Contains Heavy Spoilers!
Initial Reaction: I Don’t Know.
I cannot answer whether the ending was good or bad, but I know one thing is for certain: the finale to FX’s Wilfred two nights ago was a completely fitting ending and very possibly one of the most original finales of all time.
I cannot even get over how frustrating the finale was after the credits rolled. I laughed. I cried my eyes out. I all but screamed at the computer screen in confusion. Ryan was insane the whole time! Wilfred was not real! It was in plain sight the whole time. I was glad that the show’s writers did not take it to a supernatural level. Ryan does not go through with his second suicide, Wilfred was dead, he did not get Jenna, he now knows he is insane, and he is living a pointless existence. All must be lost! No. He has reached closure with his family and rather than be distressed or try to further pursue “normalcy,” Ryan is content with his delusion and finds his happiness. What? That can’t be right. Falling into your own delusion and accepting insanity is a pathetic and disturbing thought! Now that Ryan knows Wilfred was always in his head, he must try to get his life to a “normal state!” Or does he? If you watched the finale and were a fan of Wilfred, do not lie to yourself. You were happy that Ryan had come to terms with his insanity and could spend the rest of his life with Wilfred. Some people might come to the conclusion that while Ryan was satisfied, the audience should see his insanity and pity him. For some reason I do not think that that was what the show’s writers had in mind. Although you might feel discomfort in the pit of your stomach knowing Ryan is in fact insane, it’s nevertheless a form of closure. I am willing to accept that. For crying out loud, I was willing to accept that Ryan saw his neighbor’s dog as an Australian guy in a dog costume from the get-go! Throughout the whole show, Wilfred kept toying with the audience and mixed it with humor, drama, and aspects of a thriller. It was utterly unpredictable and original, which was unusual for a half-hour comedy, no less a television show in general, in the year 2014. So it only seems fitting that such an incredibly thought-provoking ending would come from such an original and odd show. While the ending was frustrating, I have now come to terms with it, much like Ryan has with Wilfred and himself. It was a masterful way to end a show that had its own ending hanging over its head since literally the first episode. This show was not about pleasing audiences. In the long run, the finale is not even trying to make people rethink their conceptions of insanity, as I had earlier concluded. The show makes us think and care so much because of the amazing character development of our main character. No, not Wilfred; I am talking about Ryan. Whether the audience likes how Ryan has reached it or not, Ryan has found his happiness. It may not be the way that the audience expected, wanted, or can even fully accept, but it is all too fitting for the show. That is why it is so hard to come to terms with it.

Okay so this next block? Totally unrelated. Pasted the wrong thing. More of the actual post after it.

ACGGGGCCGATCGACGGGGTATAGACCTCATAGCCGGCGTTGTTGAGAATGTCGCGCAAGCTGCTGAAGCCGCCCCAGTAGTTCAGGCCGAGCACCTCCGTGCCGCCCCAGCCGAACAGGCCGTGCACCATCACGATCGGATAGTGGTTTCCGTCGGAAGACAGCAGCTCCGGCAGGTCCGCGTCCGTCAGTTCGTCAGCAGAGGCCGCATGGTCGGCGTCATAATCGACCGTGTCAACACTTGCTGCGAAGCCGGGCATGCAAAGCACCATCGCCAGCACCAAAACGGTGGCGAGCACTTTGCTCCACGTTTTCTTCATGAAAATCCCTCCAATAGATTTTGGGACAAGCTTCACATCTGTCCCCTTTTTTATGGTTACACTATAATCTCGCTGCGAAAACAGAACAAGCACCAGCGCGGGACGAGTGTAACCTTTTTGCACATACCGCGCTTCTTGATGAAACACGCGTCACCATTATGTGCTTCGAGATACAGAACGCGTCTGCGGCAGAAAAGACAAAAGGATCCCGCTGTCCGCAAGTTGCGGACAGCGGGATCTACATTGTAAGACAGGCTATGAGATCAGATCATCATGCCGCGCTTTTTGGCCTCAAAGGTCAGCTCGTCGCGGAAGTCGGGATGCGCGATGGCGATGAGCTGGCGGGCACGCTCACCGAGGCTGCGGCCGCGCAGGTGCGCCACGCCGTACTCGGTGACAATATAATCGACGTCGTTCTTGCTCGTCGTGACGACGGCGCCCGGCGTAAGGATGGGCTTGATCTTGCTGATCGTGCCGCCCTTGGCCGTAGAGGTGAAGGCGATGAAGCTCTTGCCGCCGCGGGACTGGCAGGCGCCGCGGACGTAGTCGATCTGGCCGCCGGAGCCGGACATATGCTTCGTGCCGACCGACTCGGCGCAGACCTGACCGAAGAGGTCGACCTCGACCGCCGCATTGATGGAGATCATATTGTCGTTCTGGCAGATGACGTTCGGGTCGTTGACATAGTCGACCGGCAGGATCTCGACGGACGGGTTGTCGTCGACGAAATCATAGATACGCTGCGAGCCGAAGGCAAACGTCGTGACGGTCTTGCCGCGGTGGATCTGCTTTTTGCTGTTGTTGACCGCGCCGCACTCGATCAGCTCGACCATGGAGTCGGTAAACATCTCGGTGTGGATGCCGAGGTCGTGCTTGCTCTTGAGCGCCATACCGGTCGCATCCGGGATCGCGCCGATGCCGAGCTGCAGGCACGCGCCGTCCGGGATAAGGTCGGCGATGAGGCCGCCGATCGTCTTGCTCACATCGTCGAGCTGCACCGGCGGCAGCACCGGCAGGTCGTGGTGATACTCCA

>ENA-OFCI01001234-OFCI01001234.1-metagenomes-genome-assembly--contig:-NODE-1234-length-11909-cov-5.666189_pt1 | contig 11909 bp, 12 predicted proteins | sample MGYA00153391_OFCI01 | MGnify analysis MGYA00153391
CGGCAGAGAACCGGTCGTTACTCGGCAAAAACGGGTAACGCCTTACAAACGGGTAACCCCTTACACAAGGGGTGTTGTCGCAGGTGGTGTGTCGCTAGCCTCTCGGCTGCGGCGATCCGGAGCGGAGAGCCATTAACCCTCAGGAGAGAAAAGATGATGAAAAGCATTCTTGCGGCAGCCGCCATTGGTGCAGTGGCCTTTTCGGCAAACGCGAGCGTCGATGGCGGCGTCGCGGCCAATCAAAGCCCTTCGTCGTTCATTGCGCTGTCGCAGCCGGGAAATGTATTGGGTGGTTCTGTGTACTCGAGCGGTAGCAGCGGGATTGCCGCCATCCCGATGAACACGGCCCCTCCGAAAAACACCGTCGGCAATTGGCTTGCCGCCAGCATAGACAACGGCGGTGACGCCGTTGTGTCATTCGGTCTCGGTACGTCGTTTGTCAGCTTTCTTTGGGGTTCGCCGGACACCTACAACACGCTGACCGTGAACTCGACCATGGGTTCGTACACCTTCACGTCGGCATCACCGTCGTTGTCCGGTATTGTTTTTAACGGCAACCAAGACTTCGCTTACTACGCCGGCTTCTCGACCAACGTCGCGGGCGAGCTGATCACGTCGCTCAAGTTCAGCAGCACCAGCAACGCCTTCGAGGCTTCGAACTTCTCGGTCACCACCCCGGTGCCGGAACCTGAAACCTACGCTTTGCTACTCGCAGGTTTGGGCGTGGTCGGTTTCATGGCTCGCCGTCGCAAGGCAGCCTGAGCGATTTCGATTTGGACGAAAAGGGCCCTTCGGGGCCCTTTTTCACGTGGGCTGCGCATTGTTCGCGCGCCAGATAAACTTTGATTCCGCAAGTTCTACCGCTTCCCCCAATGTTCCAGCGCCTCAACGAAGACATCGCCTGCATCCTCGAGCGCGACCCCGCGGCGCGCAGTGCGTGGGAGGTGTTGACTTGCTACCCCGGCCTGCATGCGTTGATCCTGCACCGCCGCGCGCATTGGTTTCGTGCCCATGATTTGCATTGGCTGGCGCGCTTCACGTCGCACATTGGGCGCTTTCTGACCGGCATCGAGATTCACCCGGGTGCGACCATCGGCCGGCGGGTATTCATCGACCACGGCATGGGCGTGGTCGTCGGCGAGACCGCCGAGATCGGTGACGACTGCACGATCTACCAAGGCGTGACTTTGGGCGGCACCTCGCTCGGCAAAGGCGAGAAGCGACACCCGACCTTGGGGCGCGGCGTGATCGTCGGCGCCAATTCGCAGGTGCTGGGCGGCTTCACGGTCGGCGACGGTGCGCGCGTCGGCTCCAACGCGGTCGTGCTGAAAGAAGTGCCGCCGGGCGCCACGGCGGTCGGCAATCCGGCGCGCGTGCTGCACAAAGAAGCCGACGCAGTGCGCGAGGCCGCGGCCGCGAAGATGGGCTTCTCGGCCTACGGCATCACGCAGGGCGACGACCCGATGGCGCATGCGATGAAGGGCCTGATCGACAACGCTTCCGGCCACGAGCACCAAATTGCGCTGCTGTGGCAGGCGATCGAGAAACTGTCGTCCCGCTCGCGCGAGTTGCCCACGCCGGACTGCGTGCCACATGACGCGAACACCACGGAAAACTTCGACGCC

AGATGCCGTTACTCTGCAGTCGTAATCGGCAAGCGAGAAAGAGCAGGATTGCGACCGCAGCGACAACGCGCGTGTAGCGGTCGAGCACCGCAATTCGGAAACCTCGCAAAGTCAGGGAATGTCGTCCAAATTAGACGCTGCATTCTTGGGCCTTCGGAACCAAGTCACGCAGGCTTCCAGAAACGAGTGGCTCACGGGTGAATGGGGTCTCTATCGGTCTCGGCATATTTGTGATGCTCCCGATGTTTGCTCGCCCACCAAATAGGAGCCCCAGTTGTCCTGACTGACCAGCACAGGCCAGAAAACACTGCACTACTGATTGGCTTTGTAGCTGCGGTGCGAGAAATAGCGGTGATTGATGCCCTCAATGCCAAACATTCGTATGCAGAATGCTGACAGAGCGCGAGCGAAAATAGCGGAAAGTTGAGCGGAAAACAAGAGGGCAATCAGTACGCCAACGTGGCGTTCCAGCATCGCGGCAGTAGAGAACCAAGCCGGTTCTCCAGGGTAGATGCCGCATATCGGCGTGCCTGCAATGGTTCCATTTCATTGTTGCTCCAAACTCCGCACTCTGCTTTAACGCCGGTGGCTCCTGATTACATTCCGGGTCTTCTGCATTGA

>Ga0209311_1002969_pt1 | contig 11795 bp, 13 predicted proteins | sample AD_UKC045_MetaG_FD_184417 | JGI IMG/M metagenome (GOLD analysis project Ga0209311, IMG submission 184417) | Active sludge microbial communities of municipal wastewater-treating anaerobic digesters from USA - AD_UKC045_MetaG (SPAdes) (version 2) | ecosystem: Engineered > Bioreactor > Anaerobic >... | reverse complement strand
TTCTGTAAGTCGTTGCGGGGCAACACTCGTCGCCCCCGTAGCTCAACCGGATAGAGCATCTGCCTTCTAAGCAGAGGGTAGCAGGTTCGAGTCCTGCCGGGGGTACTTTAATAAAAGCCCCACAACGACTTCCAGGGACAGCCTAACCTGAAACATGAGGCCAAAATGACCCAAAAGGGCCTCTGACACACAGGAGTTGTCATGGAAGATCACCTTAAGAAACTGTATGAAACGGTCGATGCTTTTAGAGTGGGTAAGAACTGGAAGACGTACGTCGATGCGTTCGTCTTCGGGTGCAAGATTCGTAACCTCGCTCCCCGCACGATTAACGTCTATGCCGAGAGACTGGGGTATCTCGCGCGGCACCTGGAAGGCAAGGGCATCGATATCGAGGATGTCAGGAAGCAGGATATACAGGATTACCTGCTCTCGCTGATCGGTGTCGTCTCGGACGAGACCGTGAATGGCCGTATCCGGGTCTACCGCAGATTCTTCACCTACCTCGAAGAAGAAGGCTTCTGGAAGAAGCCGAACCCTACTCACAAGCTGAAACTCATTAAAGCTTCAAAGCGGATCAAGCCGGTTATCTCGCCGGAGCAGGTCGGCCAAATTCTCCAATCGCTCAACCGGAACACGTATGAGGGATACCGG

For all those who have no idea what Wilfred is or have only a vague idea, let me explain. It is one of the most underrated television shows in the history of television. Behind Louie and How I Met Your Mother, it is my personal favorite television show of all time. The acting, the characters, the writing, the cinematography, the production design, its excellent usage of symbolism, etc, etc, etc. Although it was hilarious, it was mis-marketed throughout its run as merely a comedy. It was disturbing. It was bizarre and mysterious. It was emotionally moving. It was complex. It was original. It did not cater to its audience, preferring to treating them maturely. So why did nobody watch it? Because of all of those who claim “television is not original anymore.” Well, you fools, you missed this show. If this show does not get a cult following, I pray for the future of entertainment. Do yourself a favor and look past the bizarre premise (suicidal Elijah Wood becomes friends with an Australian man in a dog suit whom everyone else sees as his neighbor’s dog except him). I am very sad to see Wilfred go, and it is my sincere hope that this show will be watched and remembered for years to come.
Final Reaction: Much like the rest of Wilfred, it mindfucked the audience, and you may not be completely on-board with all of it, but it brought an odd sense of closure in a very well-made farewell episode.